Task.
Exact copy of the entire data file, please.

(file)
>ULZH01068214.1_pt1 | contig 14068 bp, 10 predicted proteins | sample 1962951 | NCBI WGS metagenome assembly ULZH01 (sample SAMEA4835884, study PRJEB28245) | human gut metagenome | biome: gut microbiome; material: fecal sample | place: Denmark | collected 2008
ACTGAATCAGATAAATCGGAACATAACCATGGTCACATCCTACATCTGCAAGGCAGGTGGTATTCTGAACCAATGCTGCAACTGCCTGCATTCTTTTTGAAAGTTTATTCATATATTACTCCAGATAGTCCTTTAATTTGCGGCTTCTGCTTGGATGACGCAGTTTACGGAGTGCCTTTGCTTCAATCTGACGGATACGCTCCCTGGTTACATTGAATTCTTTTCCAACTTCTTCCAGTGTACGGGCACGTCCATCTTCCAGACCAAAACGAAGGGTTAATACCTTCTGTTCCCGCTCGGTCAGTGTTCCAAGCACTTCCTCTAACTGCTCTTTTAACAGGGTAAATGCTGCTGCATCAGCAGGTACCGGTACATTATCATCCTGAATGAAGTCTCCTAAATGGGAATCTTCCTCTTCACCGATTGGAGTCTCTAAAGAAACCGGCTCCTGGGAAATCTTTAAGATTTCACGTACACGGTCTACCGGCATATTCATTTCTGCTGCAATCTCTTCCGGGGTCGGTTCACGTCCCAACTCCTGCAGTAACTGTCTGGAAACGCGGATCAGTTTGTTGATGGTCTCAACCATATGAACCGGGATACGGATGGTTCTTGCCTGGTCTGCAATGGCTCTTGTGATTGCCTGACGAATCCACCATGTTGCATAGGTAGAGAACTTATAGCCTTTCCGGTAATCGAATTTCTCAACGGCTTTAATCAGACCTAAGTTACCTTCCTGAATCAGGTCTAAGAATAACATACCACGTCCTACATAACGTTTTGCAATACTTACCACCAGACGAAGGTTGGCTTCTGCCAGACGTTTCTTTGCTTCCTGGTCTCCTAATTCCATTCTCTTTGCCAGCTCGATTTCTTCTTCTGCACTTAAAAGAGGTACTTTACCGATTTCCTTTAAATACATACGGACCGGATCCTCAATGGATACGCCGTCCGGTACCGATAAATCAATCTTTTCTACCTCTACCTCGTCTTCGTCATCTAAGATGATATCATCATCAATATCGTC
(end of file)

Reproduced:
>ULZH01068214.1_pt1 | contig 14068 bp, 10 predicted proteins | sample 1962951 | NCBI WGS metagenome assembly ULZH01 (sample SAMEA4835884, study PRJEB28245) | human gut metagenome | biome: gut microbiome; material: fecal sample | place: Denmark | collected 2008
ACTGAATCAGATAAATCGGAACATAACCATGGTCACATCCTACATCTGCAAGGCAGGTGGTATTCTGAACCAATGCTGCAACTGCCTGCATTCTTTTTGAAAGTTTATTCATATATTACTCCAGATAGTCCTTTAATTTGCGGCTTCTGCTTGGATGACGCAGTTTACGGAGTGCCTTTGCTTCAATCTGACGGATACGCTCCCTGGTTACATTGAATTCTTTTCCAACTTCTTCCAGTGTACGGGCACGTCCATCTTCCAGACCAAAACGAAGGGTTAATACCTTCTGTTCCCGCTCGGTCAGTGTTCCAAGCACTTCCTCTAACTGCTCTTTTAACAGGGTAAATGCTGCTGCATCAGCAGGTACCGGTACATTATCATCCTGAATGAAGTCTCCTAAATGGGAATCTTCCTCTTCACCGATTGGAGTCTCTAAAGAAACCGGCTCCTGGGAAATCTTTAAGATTTCACGTACACGGTCTACCGGCATATTCATTTCTGCTGCAATCTCTTCCGGGGTCGGTTCACGTCCCAACTCCTGCAGTAACTGTCTGGAAACGCGGATCAGTTTGTTGATGGTCTCAACCATATGAACCGGGATACGGATGGTTCTTGCCTGGTCTGCAATGGCTCTTGTGATTGCCTGACGAATCCACCATGTTGCATAGGTAGAGAACTTATAGCCTTTCCGGTAATCGAATTTCTCAACGGCTTTAATCAGACCTAAGTTACCTTCCTGAATCAGGTCTAAGAATAACATACCACGTCCTACATAACGTTTTGCAATACTTACCACCAGACGAAGGTTGGCTTCTGCCAGACGTTTCTTTGCTTCCTGGTCTCCTAATTCCATTCTCTTTGCCAGCTCGATTTCTTCTTCTGCACTTAAAAGAGGTACTTTACCGATTTCCTTTAAATACATACGGACCGGATCCTCAATGGATACGCCGTCCGGTACCGATAAATCAATCTTTTCTACCTCTACCTCGTCTTCGTCATCTAAGATGATATCATCATCAATATCGTC